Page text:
Reviving Classic Sitcoms

30 Aug

The BBC has decided to celebrate the days when it produced high-quality comedy but reviving some of its classic sitcoms in a series of one-offs. The first two to be aired were revivals of Are You Being Served? and Porridge, and they ably demonstrated how to achieve success with a revival – and how not to.

The episode of Are You Being Served? was set in the late 1980s. Unfortunately, that was the first flaw, as it was assumed that nobody remembered the later series of the original series, let alone the sequel Grace and Favour (aka Are You Being Served? Again!). So, we had Mr Grainger back from retirement, despite Mr Humphries having become head of men’s wear (although Mr Peacock received that title, at one point, rather than being referred to as floorwalker – perhaps they had a further restructuring?) and the new recruit was told of Mr Lucas’s attempts to seduce Miss Brahms, ignoring the equally-futile attempts of his successor, Mr Spooner, while a previously-unhinted-at grandson of Young Mr Grace was introduced, despite his seemingly-childless death being the catalyst for the sequel series.

Given that the original cast were all dead, all the original characters had been recast. Mr Grainger was the only one who was near-perfect. Mrs Slocomb and Captain Peacock were bearable, while Niky Wardley was far from perfect as Miss Brahms (although with plenty of potential as a character in her own right) and Mr Humphries was pretty awful. Mr Rumbold looked nothing like the original and seldom sounded like him, while Mr Harman was nothing like the original in any way and an insult (why not just introduce a new character?). It was the new characters that had the greatest potential.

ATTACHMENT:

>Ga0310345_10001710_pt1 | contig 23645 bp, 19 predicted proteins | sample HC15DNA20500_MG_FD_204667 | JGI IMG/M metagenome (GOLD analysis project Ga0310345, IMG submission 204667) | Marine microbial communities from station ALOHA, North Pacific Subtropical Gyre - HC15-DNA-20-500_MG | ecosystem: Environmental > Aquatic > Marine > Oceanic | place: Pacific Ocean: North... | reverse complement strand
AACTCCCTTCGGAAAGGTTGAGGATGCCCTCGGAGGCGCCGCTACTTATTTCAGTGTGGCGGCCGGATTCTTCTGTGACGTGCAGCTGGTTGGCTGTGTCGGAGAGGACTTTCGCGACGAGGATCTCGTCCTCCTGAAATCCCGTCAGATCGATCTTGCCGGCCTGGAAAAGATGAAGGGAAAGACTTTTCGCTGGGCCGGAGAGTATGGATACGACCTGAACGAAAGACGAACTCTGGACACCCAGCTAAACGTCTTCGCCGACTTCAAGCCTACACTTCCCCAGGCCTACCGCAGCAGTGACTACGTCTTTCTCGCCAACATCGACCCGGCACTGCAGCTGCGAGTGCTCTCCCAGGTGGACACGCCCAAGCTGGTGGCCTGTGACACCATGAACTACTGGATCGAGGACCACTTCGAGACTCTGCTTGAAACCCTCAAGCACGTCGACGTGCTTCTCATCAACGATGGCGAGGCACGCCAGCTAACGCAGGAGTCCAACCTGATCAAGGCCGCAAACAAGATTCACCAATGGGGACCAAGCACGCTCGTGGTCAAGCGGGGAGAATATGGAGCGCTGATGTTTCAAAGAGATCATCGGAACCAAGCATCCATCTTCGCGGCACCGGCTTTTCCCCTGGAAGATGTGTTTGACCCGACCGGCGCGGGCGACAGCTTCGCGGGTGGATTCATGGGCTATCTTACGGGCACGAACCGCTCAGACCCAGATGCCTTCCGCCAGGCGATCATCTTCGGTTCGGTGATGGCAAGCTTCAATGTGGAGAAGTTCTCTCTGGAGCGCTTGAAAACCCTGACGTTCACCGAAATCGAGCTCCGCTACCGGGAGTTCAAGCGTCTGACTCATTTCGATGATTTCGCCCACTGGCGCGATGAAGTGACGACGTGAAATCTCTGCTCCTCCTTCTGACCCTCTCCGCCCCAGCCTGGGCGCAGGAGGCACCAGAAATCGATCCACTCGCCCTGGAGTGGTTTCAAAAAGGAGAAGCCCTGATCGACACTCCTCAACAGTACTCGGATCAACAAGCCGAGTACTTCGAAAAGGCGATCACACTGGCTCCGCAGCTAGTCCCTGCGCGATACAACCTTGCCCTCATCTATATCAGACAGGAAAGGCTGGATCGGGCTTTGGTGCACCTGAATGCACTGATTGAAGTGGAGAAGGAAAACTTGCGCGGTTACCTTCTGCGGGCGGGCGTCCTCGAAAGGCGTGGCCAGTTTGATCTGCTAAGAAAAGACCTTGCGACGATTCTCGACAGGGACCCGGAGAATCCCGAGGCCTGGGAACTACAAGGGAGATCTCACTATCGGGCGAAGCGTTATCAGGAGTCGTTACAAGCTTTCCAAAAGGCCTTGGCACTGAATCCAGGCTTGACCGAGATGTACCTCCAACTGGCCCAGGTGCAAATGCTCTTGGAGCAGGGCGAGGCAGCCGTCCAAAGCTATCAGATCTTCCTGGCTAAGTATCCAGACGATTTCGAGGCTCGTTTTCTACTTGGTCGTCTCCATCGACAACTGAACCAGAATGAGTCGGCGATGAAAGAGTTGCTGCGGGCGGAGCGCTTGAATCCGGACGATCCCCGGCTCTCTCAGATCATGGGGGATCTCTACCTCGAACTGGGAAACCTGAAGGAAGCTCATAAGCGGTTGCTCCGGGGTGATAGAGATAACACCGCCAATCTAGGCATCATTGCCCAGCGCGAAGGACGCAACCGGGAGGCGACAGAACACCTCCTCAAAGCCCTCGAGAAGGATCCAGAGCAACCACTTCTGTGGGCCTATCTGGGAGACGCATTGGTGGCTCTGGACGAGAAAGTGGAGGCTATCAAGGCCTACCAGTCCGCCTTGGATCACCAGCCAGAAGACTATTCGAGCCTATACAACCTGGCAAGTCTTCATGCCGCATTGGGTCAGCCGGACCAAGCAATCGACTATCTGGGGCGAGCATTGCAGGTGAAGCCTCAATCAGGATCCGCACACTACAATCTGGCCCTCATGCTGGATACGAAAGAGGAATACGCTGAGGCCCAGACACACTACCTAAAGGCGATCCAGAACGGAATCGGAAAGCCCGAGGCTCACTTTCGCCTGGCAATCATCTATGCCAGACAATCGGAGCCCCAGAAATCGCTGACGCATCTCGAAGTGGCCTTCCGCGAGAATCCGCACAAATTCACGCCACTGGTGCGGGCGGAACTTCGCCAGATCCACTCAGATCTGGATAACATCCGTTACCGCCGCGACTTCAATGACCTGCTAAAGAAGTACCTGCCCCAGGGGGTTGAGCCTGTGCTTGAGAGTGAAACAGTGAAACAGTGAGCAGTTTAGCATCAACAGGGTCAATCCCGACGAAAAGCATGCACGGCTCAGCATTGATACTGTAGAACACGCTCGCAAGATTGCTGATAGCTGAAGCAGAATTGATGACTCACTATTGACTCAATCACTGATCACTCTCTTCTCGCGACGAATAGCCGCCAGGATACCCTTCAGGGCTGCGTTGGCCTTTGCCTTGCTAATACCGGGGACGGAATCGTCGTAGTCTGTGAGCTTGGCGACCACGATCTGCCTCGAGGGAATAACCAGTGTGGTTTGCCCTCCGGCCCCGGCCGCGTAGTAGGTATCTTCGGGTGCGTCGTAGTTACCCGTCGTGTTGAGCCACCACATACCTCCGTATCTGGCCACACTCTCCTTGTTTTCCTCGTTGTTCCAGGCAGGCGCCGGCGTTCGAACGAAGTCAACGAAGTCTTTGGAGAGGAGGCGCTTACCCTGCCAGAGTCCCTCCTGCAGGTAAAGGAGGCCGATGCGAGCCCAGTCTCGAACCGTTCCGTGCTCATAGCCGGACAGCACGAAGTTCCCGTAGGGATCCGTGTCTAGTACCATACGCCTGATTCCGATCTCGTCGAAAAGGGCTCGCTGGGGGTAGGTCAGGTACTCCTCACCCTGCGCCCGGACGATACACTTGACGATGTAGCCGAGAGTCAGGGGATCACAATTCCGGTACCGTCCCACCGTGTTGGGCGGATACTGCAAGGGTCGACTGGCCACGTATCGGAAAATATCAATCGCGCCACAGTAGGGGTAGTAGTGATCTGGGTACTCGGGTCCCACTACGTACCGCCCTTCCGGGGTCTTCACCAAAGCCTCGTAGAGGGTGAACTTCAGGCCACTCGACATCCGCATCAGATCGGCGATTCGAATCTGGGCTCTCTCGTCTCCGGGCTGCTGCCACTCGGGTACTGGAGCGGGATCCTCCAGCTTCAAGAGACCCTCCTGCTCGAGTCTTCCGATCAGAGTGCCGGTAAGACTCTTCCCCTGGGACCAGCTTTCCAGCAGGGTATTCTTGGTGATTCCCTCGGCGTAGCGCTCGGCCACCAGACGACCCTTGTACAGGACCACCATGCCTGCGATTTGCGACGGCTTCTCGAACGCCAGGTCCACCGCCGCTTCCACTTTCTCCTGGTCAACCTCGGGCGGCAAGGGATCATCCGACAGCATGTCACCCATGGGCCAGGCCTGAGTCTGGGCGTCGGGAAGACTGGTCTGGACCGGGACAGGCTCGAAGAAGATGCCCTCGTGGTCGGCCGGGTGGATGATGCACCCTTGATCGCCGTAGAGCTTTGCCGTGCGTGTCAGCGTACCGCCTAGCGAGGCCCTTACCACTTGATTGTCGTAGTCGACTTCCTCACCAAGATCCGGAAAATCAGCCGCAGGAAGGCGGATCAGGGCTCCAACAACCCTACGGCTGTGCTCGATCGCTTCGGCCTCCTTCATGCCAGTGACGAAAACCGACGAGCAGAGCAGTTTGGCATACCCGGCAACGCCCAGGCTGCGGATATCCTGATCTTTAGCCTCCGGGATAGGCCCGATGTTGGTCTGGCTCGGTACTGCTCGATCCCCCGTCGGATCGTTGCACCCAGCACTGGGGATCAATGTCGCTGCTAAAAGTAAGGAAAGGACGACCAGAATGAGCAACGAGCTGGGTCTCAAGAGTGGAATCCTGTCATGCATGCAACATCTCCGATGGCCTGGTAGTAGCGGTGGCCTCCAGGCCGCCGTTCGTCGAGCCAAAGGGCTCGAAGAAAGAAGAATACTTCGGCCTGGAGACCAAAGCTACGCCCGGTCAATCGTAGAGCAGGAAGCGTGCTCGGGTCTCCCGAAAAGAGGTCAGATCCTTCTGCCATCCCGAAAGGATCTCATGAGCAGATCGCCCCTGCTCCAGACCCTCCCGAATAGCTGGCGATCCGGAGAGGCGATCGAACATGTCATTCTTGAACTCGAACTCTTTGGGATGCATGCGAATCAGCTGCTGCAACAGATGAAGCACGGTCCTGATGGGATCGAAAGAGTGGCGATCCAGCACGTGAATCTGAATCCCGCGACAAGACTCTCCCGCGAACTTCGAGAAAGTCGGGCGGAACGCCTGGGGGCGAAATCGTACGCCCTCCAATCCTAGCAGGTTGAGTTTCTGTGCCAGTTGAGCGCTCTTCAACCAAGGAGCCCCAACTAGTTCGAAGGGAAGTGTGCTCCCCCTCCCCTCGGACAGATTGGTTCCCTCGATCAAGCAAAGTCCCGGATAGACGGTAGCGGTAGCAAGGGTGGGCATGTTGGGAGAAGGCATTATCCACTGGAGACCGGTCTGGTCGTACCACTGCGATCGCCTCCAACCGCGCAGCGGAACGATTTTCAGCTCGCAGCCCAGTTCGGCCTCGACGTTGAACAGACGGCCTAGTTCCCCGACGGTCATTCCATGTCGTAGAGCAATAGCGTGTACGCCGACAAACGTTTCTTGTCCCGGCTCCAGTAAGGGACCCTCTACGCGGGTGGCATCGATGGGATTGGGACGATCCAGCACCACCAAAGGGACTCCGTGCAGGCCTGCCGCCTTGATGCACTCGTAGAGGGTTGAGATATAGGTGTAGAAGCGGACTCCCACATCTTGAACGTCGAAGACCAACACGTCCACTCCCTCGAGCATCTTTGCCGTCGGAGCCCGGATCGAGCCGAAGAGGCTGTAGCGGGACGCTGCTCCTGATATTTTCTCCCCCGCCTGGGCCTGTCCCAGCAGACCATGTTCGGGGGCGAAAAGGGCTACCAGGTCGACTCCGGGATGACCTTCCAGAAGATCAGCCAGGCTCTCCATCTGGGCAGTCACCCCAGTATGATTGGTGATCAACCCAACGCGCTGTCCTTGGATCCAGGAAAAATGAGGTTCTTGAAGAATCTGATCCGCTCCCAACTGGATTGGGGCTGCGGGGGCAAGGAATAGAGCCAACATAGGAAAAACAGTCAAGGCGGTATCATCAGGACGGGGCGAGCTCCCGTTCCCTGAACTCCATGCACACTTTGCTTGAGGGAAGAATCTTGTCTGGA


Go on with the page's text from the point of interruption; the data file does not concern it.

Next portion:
But, it may not have been entirely the fault of the actors or the person who cast them, as the biggest problem was the script which veered between being a third-rate pastiche and nothing at all like the original, giving them very little to work on. There were maybe four good lines in the show. Too often, it seemed they were told to say or do something solely because it was in the original, but without the flair. Which wasn’t a great surprise, given that the original writers are long dead, too.

Porridge on the other hand was written by the original writer and opted to be a sequel rather than a rehash, and, thus, was a far superior product. Instead of Norman Stanley Fletcher, we met his grandson, who was doing time for computer crimes. It captured the feel of the original, while also showing how prisons had changed since then, while managing to be its own product. Although not the greatest of comedies, it was funny throughout with a great deal of potential for more, and I would happily watch a series of it – and, I would expect a series to be even better, as it would doubtless move further out from the shadow of its original and find its feet. This is how you do a revival.

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